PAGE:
Repeated observations discrete distributions


Binomial distribution

If we repeat a Bernoulli trials with the same parameter and sum the results, we have the binomial distribution.

We therefore have two parameters, \(p\) and \(n\).

\(P(X=x)={n\choose x }p^x(1-p)^{n-x}\)

Moments of the binomial distribution

The mean is \(np\), which can be seen as the trials are independent.

Similarly, the variances can be addeded together giving \(np(1-p)\).

Multinomial distribution

The mass function for the binomial case is:


The multinomial distribution

This generalises the binomial distribution where there are more than \(2\) outcomes.

\(f(x_1,...,x_n)=\dfrac{n!}{\prod_i x_i!}\prod_i p_i^{x_i}\)


Poisson distribution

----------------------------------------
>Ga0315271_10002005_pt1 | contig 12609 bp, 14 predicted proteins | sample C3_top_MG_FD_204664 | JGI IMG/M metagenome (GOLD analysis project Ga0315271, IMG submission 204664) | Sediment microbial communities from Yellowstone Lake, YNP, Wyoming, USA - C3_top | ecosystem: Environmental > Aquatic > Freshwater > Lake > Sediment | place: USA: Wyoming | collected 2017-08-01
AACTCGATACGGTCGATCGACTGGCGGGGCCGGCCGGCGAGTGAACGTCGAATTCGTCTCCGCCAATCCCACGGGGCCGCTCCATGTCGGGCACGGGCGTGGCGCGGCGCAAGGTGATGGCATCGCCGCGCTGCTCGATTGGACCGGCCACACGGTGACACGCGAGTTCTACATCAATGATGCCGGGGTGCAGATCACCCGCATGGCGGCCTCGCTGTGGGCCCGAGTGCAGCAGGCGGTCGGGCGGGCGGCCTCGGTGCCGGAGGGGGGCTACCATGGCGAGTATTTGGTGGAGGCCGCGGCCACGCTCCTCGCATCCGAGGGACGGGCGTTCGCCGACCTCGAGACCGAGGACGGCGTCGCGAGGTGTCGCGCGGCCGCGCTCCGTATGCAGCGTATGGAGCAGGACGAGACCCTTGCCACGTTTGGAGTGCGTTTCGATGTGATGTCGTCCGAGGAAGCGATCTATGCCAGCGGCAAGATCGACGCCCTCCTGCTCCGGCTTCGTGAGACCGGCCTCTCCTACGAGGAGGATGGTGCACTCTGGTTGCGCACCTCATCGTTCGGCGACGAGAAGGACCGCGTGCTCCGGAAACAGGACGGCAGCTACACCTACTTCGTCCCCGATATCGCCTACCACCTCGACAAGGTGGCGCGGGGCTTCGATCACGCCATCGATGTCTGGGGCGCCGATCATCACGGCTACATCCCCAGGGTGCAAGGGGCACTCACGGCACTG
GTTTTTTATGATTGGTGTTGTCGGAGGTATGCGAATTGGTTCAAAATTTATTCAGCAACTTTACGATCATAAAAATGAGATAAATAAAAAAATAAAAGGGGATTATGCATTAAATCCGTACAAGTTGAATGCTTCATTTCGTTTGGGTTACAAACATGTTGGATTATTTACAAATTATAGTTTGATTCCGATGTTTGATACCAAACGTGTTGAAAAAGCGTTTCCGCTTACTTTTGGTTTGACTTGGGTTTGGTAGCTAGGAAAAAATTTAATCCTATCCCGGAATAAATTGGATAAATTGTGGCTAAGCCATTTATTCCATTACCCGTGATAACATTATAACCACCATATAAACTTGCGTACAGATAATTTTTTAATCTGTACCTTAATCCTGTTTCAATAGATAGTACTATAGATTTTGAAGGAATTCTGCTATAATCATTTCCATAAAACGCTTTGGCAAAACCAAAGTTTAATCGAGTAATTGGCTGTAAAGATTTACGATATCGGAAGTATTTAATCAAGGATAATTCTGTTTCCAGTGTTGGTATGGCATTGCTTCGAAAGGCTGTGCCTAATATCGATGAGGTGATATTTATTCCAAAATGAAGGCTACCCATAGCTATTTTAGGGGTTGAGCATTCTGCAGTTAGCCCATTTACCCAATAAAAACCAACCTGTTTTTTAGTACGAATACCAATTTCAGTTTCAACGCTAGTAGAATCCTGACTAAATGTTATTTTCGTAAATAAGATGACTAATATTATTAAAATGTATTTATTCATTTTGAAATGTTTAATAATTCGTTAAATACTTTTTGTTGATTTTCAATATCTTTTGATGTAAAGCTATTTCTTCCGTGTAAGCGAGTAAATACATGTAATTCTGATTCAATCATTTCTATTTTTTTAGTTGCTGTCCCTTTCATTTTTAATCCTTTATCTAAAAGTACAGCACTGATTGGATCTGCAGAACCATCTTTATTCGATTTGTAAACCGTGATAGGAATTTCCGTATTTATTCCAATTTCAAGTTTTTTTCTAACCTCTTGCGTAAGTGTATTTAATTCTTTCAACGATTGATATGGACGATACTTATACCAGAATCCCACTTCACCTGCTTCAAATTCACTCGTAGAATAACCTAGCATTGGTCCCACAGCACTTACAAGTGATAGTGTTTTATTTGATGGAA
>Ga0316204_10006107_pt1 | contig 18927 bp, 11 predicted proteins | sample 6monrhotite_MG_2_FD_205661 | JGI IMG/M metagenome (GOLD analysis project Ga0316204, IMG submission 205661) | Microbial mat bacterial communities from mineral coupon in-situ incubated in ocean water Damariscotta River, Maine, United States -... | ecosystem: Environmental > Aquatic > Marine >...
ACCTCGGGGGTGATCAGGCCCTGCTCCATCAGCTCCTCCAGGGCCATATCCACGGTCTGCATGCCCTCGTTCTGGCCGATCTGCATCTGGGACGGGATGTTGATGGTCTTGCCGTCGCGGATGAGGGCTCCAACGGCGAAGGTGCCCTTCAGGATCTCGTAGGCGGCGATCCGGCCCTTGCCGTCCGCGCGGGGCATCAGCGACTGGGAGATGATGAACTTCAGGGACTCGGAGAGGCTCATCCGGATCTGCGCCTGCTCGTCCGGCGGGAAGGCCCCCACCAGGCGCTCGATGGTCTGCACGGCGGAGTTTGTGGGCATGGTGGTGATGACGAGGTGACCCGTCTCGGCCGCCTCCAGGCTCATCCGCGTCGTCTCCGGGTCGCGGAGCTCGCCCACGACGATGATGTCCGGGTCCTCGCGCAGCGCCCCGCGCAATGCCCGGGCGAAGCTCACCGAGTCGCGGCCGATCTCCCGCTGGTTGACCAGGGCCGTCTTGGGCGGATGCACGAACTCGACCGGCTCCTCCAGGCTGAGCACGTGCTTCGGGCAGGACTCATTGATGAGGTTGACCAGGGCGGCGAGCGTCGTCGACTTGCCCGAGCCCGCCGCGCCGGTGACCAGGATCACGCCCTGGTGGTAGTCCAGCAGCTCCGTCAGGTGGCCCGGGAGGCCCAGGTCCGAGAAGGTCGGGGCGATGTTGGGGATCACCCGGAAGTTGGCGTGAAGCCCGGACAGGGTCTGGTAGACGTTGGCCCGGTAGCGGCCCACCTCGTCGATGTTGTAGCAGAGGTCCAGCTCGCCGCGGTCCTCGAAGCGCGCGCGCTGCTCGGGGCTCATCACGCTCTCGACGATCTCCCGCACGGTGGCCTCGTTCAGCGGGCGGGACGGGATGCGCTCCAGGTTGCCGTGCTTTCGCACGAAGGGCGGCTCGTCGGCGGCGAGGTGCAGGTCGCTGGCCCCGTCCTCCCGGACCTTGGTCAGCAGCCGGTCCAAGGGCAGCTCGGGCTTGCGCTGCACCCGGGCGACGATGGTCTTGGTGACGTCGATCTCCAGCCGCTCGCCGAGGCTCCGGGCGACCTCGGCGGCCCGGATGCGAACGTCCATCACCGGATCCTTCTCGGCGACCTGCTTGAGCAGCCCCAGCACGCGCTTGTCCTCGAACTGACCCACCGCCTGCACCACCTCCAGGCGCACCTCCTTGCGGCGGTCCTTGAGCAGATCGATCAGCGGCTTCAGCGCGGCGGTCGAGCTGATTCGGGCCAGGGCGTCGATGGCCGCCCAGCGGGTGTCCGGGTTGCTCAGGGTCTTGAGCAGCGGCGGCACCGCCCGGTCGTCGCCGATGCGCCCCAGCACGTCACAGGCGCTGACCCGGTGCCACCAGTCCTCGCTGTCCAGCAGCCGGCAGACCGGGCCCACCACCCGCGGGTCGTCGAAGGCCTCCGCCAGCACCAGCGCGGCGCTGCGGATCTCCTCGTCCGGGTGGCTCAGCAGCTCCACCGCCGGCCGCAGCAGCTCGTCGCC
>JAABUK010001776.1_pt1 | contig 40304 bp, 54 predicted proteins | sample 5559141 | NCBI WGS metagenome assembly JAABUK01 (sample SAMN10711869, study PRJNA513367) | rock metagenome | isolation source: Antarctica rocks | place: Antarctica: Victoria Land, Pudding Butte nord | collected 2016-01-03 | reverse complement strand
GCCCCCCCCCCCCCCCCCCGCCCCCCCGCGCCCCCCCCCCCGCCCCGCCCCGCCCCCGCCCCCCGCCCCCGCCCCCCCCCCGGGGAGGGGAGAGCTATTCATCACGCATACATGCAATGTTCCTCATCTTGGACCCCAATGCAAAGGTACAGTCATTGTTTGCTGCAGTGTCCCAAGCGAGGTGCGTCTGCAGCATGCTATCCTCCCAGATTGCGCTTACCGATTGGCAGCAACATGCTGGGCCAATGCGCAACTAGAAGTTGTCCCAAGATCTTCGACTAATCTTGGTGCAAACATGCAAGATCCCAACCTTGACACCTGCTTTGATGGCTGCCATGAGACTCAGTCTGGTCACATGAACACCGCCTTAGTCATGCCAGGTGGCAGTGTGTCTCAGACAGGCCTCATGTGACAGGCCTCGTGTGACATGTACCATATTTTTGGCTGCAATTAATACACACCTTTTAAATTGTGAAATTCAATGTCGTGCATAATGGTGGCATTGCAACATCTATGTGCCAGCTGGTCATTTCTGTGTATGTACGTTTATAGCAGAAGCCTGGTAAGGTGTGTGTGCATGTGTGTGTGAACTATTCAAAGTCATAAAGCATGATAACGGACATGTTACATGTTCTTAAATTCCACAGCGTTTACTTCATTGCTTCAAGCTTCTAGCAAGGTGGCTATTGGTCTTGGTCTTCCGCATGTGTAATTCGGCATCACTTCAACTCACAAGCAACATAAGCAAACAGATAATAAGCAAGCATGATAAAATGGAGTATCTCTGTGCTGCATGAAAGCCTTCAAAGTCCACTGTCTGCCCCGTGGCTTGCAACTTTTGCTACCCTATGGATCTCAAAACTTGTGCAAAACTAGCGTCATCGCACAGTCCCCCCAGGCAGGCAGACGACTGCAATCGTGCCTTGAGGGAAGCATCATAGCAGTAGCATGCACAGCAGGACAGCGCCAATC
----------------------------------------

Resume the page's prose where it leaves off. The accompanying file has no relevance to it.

We can use the Poisson distribution to model the number of indepedent events that occur in an a time period.

For a very short time period the chance of us observing an event is a Bernoulli trial.



Chance of no observations

Let’s consider the chance of repeatedly getting \(0\): \(P(0;t)\).

We can see that: \(P(0;t+\delta t)=P(0;t)(1-p)\).

And therefore:

\(P(0;t+\delta t)-P(0;t)=-pP(0;t))\)

By setting \(p=\lambda \delta t\):

\(\dfrac{P(0;t+\delta t)-P(0;t)}{\delta t}=-\lambda P(0;t))\)

\(\dfrac{\delta P(0;t)}{\delta t}=-\lambda P(0;t)\)

\(P(0;t)=Ce^{-\lambda t}\)

If \(t=0\) then \(P(0;t)=0\) and so \(C=1\).

\(P(0;t)=e^{-\lambda t}\)

Deriving the Poisson distribution